• Liquid watercolors or food coloring
  • Vegetable oil

Mix 1/2 tsp. of oil with 1 tsp. liquid watercolor in each bowl. Whisk them up really well until the paint and oil appear to be one.

Fill the bottom of the pan with about 1/2 inch of water. Not too much or your papers will sink to the bottom. Squeeze some paint into the droppers and drop dots of paint into the pan.

Place a piece paper on top of the water, and then fish it out once it’s picked up some color. Experiment. Try out different color combinations.

Have a paper-covered table ready to absorb these oily marbleized monsters. Aren’t they pretty? Or at least pretty cool? We ultimately made about 25 of these before running out of paint and steam. My 2.5 year old was done after about #18 (the process moves fairly fast once you’re set up), and I pulled the last few out.

They’re really oily to begin with, but fully dry in about a day. I used 80 pound sulfite paper, which curled up on the edges. If you want to achieve a flatter final product, try using watercolor paper or something on the stiffer side.

Now to figure out what we can do with these. Holiday gift tags? Postcards?

Special thanks to Unplug Your Kids for this fun idea.

Aluminum Foil Painting

DSC_0820

Why stop with paper when you can paint on egg cartons, fabric, and wood? I love digging around my cabinets and recycling bin for substrates other than paper, and aluminum foil became the basis of yesterday’s second painting experiment. (The first was Drippy Gravity Painting).

Foil wrapped around a piece of cardboard.

And securely taped.

N chose blue and orange paint. She has a thing for blue, so that was no surprise. After mixing the two colors she exclaimed, “I made black!” Well, not exactly, but I saw her point and didn’t have the heart to set her straight. Don’t you love the shine of that foil? Who wouldn’t want to paint on that?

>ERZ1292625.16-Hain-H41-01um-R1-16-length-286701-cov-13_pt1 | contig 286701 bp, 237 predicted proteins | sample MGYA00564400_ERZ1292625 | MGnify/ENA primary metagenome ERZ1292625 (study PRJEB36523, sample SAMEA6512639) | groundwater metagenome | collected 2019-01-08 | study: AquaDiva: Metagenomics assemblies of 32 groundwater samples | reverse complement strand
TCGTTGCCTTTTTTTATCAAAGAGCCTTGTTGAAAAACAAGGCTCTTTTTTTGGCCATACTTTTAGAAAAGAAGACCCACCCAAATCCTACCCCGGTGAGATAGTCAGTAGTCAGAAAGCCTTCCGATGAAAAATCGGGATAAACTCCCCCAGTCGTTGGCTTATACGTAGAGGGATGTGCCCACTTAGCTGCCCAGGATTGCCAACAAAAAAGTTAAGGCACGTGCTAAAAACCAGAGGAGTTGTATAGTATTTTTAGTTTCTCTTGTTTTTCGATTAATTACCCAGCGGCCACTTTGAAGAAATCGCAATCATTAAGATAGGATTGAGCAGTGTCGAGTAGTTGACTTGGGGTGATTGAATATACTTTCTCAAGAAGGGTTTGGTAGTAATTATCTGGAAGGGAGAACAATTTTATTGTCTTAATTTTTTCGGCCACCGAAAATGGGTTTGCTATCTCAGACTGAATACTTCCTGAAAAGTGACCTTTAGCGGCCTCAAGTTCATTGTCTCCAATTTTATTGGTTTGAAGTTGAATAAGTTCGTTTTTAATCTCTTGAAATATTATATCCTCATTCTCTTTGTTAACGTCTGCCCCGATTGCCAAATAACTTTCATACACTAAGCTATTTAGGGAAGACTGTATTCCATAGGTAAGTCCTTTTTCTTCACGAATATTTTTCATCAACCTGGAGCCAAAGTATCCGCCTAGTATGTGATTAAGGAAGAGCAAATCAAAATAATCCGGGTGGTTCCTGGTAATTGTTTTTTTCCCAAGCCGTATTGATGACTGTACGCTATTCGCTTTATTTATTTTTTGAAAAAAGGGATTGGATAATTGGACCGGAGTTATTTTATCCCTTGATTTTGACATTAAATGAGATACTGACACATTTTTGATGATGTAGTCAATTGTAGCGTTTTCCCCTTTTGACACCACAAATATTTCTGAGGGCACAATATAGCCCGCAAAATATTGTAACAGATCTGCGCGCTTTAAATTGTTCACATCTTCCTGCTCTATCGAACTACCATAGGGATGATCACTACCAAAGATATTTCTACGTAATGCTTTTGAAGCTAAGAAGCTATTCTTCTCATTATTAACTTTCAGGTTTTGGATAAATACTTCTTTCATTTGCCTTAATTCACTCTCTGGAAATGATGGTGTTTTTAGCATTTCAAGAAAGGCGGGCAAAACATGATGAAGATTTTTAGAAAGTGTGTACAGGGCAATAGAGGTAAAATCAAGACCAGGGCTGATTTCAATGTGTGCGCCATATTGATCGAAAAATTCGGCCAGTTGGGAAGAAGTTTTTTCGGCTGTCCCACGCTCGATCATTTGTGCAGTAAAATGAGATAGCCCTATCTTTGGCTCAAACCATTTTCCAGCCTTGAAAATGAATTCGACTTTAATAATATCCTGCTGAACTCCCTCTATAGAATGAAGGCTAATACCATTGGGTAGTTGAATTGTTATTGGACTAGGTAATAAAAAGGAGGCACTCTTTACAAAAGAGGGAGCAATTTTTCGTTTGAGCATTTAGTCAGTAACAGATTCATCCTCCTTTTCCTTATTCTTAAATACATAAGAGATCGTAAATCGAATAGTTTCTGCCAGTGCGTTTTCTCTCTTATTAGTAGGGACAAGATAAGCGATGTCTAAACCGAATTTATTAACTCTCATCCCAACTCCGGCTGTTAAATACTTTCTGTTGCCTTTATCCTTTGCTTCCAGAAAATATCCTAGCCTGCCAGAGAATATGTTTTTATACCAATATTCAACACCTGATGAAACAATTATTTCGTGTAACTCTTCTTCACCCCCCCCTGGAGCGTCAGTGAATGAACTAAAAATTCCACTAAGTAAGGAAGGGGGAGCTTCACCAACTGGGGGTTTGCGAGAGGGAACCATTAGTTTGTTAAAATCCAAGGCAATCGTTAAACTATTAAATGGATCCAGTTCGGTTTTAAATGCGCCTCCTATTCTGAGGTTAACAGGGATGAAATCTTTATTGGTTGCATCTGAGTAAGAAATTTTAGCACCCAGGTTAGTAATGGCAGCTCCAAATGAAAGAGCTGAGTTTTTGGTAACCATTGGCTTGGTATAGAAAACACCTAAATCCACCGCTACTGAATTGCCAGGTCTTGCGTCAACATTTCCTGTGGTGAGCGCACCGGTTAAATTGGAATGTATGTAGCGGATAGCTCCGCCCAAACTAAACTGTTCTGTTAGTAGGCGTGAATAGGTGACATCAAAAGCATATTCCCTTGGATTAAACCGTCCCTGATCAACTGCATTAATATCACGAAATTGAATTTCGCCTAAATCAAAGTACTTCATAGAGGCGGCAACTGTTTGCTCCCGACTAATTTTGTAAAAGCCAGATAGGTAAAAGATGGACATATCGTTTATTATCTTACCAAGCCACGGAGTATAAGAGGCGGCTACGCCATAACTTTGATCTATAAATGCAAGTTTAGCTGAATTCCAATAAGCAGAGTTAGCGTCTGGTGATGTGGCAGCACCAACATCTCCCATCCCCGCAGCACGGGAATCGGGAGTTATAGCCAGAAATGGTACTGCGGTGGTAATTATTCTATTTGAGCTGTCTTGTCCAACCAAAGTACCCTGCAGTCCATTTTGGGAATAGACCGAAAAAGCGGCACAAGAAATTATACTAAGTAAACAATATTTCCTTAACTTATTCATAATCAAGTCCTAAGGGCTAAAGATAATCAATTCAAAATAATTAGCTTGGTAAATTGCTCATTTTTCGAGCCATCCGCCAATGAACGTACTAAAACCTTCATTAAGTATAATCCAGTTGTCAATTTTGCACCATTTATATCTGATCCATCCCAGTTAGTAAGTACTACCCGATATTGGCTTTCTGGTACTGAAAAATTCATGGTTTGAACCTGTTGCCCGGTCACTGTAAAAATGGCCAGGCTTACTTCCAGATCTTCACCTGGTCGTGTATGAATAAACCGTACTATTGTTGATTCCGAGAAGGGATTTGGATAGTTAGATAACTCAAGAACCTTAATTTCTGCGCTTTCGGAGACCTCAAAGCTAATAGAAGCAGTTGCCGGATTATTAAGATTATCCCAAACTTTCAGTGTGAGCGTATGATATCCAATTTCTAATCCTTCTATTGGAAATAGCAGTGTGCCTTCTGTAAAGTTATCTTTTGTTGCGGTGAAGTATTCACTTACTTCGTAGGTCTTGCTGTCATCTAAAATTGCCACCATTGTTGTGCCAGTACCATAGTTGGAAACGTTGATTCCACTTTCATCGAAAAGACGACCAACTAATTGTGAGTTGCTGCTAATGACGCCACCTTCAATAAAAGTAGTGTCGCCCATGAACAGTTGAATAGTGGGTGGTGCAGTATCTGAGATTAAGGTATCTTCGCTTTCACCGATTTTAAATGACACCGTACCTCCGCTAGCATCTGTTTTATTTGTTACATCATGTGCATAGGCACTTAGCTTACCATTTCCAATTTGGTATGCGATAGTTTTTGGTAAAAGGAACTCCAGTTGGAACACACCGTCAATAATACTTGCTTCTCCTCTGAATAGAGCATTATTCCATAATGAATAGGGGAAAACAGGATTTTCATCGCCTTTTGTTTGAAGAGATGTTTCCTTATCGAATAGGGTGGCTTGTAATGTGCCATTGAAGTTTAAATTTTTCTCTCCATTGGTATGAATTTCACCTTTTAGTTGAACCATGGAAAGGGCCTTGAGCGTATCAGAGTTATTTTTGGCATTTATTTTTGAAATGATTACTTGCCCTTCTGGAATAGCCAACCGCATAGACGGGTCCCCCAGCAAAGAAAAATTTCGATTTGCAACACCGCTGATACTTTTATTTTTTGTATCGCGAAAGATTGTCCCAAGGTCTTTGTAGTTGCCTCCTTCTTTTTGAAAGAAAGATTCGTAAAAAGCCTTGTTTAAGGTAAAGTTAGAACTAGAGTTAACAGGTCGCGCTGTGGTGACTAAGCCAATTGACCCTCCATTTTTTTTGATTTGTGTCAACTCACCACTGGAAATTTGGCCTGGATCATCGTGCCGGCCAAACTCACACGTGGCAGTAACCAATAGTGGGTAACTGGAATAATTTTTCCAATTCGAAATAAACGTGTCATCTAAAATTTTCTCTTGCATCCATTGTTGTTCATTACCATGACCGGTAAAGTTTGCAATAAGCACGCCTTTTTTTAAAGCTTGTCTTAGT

We used BioColor paint, which worked nicely on the foil.  If you’re using tempera, just add a little dish soap to it, which will help the paint adhere to the foil and keep it from cracking.

But the project didn’t end there. Oh no. Once the painting had run its course, she picked up a pencil, fascinated by how it etched into the surface of the foil.

Painting on foil was an valuable exercise in working with a new material, gaining the experience of pushing paint along a super-smooth surface, and engraving pencil marks into the soft and pliable foil. Next time the foil comes out, I think we could do some cool things with tissue paper collage. Can’t wait!

Do you have any other ideas for aluminum foil art experiments?

Drippy Gravity Painting

DSC_0788

Many of you have commented that attention spans at your art tables run short. Shorter than short. Maybe almost nonexistent. And I want to support you in two ways: one is to say that this is so normal for toddlers and preschoolers to give an art project their 4-minute all, and two is that I must be deceiving you into thinking that my daughter’s interest is sustained over many moons. Not always the case. Rarely the case. Maybe never the case.

But I keep on at it. Pulling rabbits out of my hat. Introducing the same materials over and over again to build familiarity. Introducing new materials to keep the interest high. It’s a fine, fast-moving dance between me, her, and the projects — definitely more whirling dervish than Nutcracker Suite.

Case in point: this afternoon, between 3:30 and 4:30, we ripped through three completely different painting projects. Three! I set it all up during nap time, and we tore through it all in less than an hour. Drip painting: 10 minutes. Tin Foil Painting: 15 minutes.  Marbleized Paper Painting: 15 minutes. Throw in another 20 for clean-up and you’ve got an hour. What a mess!

I’ll leave you with Painting Project #1 today…the rest will follow.

Drip Painting